No Place Like Home Re-Heat

Have you had the chance to experience this “coming home” meditation? I’m interested in hearing about the very specific, moment-by-moment experience of this. What happens in the musculoskeletal realm? In the neural? Cardiovascular, respiratory? How about mood, attitude and/or intention?

How does the world appear, when you finish and release the instructions? Anything happen to your relationship to your companions, surroundings, the whole kit and kaboodle?

Good or bad, what happens for you when you turn attention to the array of physical sensations? Is there anything valuable about doing this as a practice?

Thanks to all who left their observations over the week. ~Margaret



There’s No Place Like Home

Who else to go to but Bob Vila for the quintessential home?

Do you know that sense you get, when you’re away from the familiar, and you feel off, even uncomfortable? What would it be like, to have something so close by and familiar that you could always feel at home?

Here’s an essential meditation technique to try. Let’s call it “at home in my body.” You can try this right now, with just a minute or two.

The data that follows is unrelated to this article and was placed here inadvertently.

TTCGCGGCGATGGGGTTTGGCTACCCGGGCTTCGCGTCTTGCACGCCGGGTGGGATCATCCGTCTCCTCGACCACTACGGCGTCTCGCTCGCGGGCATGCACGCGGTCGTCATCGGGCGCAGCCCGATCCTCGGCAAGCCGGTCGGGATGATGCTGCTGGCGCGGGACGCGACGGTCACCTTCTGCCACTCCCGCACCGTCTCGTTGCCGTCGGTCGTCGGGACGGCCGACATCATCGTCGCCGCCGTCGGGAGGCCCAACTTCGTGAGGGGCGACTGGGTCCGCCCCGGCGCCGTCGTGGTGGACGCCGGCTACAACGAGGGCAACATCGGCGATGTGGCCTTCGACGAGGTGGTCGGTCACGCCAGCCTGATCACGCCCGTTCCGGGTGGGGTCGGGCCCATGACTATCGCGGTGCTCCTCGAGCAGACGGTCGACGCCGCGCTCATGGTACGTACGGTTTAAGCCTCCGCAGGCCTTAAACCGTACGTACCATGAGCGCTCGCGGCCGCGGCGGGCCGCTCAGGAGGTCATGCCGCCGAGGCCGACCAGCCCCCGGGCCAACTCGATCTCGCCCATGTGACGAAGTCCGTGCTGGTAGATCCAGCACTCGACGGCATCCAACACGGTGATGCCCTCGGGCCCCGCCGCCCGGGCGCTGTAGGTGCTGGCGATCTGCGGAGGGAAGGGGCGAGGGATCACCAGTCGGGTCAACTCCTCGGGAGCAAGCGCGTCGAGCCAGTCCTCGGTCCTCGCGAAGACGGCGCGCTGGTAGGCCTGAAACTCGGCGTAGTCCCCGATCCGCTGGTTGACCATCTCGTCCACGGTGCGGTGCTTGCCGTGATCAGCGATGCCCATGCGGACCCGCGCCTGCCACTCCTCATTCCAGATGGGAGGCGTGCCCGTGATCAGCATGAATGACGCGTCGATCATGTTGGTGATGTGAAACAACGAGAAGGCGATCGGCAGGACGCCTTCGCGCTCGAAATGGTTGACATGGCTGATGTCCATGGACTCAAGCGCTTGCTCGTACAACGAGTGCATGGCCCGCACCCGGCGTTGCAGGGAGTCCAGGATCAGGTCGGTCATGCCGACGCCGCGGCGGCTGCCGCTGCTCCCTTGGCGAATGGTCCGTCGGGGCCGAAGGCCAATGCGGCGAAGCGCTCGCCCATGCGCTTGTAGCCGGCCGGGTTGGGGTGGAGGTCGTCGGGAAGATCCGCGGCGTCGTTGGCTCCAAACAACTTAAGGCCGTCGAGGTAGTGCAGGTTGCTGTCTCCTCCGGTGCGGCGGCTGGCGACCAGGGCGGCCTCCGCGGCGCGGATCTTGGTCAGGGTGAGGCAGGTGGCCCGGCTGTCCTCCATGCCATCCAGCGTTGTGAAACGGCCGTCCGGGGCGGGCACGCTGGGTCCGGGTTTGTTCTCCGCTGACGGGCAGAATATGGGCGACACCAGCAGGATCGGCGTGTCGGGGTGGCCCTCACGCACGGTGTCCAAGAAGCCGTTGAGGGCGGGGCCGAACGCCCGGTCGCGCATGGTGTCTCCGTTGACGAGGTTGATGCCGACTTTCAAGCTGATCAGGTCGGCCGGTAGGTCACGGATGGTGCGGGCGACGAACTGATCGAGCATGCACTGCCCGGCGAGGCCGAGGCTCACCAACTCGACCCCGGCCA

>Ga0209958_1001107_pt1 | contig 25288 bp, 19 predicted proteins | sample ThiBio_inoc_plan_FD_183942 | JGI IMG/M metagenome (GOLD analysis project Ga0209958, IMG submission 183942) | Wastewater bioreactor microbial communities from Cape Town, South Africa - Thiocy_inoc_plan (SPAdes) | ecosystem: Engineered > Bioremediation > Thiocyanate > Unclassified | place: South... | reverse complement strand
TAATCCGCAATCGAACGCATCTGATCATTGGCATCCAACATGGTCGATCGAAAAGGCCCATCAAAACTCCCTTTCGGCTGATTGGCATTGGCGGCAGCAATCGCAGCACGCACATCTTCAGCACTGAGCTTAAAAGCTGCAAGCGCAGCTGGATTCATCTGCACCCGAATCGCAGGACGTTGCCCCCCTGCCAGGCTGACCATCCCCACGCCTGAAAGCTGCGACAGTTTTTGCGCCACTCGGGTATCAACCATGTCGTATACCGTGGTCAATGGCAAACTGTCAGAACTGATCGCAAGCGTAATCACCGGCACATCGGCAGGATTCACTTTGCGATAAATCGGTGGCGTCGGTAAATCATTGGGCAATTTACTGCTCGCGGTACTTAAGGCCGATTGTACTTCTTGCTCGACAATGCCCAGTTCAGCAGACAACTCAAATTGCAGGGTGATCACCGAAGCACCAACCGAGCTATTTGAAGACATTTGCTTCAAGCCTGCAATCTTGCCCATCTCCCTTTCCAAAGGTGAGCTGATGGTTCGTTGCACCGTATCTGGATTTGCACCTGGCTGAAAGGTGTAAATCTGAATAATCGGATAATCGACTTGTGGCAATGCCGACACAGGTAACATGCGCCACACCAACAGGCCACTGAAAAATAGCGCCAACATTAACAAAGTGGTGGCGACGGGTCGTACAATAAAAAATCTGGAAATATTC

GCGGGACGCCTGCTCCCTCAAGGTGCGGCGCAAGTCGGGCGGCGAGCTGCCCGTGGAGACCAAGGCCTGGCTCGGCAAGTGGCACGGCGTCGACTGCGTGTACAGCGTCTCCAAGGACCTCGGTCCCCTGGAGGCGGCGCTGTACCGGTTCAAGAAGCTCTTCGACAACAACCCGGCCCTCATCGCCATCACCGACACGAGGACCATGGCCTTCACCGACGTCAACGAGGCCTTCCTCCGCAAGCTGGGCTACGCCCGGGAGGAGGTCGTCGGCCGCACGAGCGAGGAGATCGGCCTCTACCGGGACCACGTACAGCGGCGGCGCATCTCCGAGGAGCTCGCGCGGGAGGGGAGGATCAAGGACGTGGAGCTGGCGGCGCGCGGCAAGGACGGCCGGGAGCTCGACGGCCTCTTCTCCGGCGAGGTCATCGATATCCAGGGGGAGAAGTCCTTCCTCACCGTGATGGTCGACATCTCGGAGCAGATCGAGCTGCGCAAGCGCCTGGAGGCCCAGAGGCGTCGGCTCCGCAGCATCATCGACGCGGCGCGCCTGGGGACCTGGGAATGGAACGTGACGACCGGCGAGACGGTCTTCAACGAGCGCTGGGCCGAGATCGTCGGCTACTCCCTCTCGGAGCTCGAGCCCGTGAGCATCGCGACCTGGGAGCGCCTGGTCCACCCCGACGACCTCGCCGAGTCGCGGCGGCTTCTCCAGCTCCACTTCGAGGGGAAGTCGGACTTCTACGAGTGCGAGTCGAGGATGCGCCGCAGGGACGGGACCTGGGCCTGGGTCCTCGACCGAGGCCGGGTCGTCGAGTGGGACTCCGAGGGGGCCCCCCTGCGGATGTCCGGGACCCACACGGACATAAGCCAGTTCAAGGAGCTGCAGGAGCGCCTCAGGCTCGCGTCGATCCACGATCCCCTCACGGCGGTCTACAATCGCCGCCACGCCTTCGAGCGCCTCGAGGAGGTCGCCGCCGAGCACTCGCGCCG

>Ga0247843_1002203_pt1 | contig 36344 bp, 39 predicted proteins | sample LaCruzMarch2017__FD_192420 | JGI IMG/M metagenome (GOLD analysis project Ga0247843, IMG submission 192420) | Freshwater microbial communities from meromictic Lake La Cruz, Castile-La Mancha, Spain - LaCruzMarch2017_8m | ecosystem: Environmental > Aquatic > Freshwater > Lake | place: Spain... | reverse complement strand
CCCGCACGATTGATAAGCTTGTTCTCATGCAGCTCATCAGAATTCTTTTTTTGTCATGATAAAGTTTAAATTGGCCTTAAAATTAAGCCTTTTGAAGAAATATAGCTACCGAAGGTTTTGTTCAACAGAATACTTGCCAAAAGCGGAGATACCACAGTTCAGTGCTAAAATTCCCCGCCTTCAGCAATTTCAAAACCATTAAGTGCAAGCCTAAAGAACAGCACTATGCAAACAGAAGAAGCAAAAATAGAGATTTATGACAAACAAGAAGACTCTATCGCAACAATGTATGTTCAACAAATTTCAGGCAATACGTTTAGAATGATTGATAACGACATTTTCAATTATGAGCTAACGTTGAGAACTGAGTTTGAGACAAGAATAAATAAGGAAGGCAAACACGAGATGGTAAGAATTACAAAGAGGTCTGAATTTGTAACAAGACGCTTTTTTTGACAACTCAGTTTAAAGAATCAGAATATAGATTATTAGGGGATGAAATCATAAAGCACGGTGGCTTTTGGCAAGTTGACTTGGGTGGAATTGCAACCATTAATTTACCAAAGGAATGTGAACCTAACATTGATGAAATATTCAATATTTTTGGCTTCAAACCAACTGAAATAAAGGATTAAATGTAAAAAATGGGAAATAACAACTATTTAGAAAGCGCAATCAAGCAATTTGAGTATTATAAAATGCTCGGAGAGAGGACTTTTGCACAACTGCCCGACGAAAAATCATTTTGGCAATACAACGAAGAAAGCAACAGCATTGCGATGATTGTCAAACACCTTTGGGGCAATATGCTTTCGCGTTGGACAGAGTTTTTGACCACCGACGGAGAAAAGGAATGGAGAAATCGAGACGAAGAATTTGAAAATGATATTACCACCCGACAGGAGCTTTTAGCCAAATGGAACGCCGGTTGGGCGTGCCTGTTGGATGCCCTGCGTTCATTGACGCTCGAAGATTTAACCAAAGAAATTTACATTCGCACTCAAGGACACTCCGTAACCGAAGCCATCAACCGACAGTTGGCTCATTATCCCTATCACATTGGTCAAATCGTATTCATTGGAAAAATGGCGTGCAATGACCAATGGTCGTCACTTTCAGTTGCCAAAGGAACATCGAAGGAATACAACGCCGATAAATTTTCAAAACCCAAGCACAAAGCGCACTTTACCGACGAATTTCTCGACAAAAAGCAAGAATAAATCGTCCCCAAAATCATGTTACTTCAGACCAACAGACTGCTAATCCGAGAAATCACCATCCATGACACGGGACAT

Begin by taking a breath and re-arranging yourself a bit, to be the most comfortable you can. If you’re standing, re-balance your weight equally on both feet. If you’re sitting, adjust yourself so that you have both feet on the floor, and your shoulders balanced over your hips. Do whatever is needed to balance yourself in an easy, upright way.

Now start bringing attention to whatever sensations in your body you can feel. To learn how to do this, it can help to close your eyes the first few times you try. Just sense, from the inside, what you can feel going on in your physical body. You might find pressures where you are contacting the chair or floor. You may notice movements due to shifting, breathing or even your heart beating. You may feel the texture or tightness of clothing on your skin, or varying air temperatures.

It’s not important what you find. You may notice very little at first. You may find more physical discomfort than you expected. Just stay curious and notice what you can sense. This isn’t thinking about body sensation. It’s more direct than that; it’s simply awareness of body sensation.